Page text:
Many Christians often neglect the Old Testament. Far less attention is given to it than the New Testament. There are 39 books in the Old Testament, and of those books Leviticus is probably one of the most neglected. Yet it holds a vast treasure in truths and spiritual principles concerning our worship and relationship to the Lord. We will look at one such principle in this message.
Chapter one of Leviticus speaks of the burnt offering, which is called the whole burnt offering because the entire sacrifice is consumed by fire. Its counterpart in the New Testament is found in Romans 12:1: I beseech you therefore, brethren, by the mercies of God, that you present your bodies a living sacrifice, holy, acceptable unto God, which is your reasonable service. The Greek word for “bodies” is soma, which means the entire being. In other words, we are to present the whole self – body, soul, and spirit – unto the Lord as a living sacrifice. The whole burnt offering, then, speaks of the offerer making a total and complete dedication of himself unto the Lord.
The third chapter of Leviticus describes the peace offering. Part of the sacrifice in this offering is offered up in smoke on the altar as food unto the Lord (Leviticus 3:11). Another part of the offering is consumed by the worshiper (Leviticus 7:15). Thus, the peace offering is partaken of both by God and by the worshiper. The peace offering, then, speaks of the worshiper and God partaking of each other's life. It is a relationship of oneness, a higher level relationship with God than most ever attain to, but one that is accessible to all.
Leviticus 3:5 gives the key to this deeper relationship with God. And Aaron’s sons shall burn it on the altar upon the burnt sacrifice… The whole burnt offering is first made and then the peace offering is placed upon the altar fire that consumed the burnt offering. This tells us that the whole burnt offering is the foundation for the peace offering. The close walk with God, the partaking of His life and Him partaking of ours, cannot be entered into without first dedicating our entire being unto the Lord. This means that we retain no possession of any part of our lives; the Lord is the sole possessor. It is only when He totally possesses us that we also possess Him, and that is the peace represented by the peace offering.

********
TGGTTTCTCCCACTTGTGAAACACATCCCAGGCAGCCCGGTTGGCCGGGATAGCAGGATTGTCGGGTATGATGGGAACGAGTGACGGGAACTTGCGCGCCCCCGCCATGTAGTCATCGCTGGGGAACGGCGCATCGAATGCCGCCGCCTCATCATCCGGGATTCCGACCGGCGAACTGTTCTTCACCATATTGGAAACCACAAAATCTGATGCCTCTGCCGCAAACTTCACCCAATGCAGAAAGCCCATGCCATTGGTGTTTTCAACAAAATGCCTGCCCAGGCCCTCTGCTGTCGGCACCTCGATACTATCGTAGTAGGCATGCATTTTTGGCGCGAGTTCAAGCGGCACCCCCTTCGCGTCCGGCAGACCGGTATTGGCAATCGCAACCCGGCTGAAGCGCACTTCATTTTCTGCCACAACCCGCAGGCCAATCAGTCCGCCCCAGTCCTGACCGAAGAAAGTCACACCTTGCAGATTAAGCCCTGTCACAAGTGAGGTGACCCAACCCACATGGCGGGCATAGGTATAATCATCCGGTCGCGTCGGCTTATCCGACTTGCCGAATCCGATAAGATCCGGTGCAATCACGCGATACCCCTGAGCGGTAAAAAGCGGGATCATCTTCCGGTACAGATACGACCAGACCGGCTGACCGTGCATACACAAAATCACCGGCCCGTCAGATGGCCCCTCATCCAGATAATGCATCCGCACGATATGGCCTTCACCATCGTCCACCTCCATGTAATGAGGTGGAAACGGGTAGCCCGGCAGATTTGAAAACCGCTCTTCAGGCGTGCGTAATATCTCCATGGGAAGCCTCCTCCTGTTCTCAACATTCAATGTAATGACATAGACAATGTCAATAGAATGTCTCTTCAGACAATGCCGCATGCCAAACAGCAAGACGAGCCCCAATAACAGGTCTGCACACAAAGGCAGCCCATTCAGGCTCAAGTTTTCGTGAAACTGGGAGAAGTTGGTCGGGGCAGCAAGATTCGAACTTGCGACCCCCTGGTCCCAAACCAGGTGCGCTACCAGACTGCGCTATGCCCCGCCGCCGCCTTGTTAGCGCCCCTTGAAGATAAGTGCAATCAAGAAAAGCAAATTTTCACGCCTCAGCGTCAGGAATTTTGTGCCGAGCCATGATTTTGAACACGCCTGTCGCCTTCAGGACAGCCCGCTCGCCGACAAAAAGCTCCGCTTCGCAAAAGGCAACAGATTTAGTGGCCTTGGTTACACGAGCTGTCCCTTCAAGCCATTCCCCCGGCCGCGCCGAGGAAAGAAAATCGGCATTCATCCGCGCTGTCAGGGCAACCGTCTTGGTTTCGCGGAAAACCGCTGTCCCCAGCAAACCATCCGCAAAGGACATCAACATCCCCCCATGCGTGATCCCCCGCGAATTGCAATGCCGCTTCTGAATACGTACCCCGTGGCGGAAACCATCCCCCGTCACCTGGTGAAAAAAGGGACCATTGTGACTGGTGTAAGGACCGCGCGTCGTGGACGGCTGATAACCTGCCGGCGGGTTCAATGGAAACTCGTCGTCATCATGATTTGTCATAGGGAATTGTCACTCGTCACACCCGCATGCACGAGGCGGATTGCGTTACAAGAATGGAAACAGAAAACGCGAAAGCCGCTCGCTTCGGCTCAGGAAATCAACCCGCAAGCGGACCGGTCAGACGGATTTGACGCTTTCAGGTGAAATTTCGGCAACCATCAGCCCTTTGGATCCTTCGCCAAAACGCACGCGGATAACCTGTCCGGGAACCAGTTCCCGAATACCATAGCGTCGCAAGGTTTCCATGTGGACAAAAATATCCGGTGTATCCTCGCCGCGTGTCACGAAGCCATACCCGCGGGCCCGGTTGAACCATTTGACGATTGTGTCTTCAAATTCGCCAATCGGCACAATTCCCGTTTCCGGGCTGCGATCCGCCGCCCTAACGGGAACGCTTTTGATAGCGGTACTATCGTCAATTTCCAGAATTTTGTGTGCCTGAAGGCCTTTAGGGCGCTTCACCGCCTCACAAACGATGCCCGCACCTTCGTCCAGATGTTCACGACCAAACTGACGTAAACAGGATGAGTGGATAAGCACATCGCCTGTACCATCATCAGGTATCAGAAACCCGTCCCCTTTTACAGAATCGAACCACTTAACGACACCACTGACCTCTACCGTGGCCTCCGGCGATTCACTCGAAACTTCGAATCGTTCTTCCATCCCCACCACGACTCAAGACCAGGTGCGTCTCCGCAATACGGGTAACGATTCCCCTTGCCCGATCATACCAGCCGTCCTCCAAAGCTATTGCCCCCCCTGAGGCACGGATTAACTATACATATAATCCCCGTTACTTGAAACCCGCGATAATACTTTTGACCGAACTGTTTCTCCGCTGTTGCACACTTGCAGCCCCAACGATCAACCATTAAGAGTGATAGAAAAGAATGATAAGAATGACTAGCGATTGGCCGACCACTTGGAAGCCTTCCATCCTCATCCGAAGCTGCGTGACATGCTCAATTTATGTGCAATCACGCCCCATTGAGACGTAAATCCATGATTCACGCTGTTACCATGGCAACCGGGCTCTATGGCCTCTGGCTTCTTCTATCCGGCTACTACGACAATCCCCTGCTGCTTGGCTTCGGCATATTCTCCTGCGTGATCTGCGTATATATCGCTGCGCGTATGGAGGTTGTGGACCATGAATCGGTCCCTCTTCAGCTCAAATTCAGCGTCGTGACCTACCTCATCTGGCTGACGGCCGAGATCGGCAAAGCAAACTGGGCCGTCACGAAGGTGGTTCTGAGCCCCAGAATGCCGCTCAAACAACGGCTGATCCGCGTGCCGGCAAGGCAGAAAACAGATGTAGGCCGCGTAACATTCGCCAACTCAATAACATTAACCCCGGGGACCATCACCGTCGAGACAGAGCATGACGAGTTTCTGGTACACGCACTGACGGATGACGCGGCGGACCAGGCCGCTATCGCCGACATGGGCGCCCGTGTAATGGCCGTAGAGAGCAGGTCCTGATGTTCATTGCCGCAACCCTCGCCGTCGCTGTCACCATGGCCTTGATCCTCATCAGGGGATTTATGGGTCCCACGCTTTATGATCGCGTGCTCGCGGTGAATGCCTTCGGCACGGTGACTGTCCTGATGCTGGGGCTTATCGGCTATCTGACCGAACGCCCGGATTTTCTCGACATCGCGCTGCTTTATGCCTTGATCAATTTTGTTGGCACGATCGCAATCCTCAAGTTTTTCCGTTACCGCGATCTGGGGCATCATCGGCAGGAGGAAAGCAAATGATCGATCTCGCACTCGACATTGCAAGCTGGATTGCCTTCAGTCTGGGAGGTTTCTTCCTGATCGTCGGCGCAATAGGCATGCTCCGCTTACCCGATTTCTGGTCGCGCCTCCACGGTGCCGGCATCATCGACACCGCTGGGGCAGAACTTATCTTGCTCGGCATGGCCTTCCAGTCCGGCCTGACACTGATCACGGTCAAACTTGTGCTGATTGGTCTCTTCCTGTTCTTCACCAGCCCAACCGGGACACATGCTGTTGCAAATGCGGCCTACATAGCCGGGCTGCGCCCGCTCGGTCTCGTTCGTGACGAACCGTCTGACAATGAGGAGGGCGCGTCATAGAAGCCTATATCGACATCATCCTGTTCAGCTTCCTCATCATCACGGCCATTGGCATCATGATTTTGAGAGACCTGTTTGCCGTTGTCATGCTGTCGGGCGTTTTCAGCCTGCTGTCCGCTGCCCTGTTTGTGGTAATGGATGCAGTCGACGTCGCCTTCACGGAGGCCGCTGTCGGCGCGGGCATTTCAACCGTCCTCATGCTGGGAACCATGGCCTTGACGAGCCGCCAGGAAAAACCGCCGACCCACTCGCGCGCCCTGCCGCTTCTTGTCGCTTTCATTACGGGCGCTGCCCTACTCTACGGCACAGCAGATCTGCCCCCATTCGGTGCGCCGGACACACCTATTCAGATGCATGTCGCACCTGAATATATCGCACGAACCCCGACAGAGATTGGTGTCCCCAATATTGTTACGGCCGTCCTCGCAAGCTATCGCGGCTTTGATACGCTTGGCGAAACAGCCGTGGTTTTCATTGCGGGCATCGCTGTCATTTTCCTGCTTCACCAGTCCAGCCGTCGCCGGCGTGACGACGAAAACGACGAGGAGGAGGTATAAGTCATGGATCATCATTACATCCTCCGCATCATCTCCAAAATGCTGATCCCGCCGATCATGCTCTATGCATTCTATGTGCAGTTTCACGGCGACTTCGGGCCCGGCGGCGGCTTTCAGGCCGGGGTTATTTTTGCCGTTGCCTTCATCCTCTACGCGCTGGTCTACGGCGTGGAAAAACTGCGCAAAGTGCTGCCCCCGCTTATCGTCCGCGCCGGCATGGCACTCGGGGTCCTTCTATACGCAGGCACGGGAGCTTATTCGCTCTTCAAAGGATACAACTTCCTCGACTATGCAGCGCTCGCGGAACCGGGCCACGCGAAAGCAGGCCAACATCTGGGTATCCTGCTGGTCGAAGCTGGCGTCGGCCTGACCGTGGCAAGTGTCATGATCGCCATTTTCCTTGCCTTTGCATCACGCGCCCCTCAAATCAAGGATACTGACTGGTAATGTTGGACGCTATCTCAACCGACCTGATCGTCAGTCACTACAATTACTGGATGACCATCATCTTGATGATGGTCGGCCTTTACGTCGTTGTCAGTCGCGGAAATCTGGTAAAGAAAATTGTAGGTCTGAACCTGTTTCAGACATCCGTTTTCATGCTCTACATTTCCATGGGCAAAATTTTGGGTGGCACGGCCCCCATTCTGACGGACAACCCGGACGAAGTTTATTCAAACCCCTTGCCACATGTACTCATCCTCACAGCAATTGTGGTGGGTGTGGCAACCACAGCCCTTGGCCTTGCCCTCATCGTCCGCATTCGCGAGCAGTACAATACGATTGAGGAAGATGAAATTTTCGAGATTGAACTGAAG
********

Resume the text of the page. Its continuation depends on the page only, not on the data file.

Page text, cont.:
Ultimate security is found in this kind of relationship with God. That is why it is called the peace offering. When we no longer possess any part of our lives but are totally possessed by God, then we are no longer concerned about our well-being. We are His responsibility. Even the self-preservation instinct vanishes. We no longer have to defend ourselves or retaliate to abuses. Personal affronts no longer exist. Anything that confronts us confronts the Lord. We are identified with Him and He with us. We are one!
It is quite common for Christians to assume the benefits of the peace offering without first becoming a whole burnt offering. Giving up control of one’s life is not easy, even when it is being given to God. All call Him Lord, but very few really submit to His Lordship. We are deceiving ourselves when we claim Him Lord and still retain lordship over certain areas of our lives. We can talk a good walk, but the peace of a real walk with God is not found without the foundation of the whole burnt offering.
Copyright © 1999 by Henry DuBose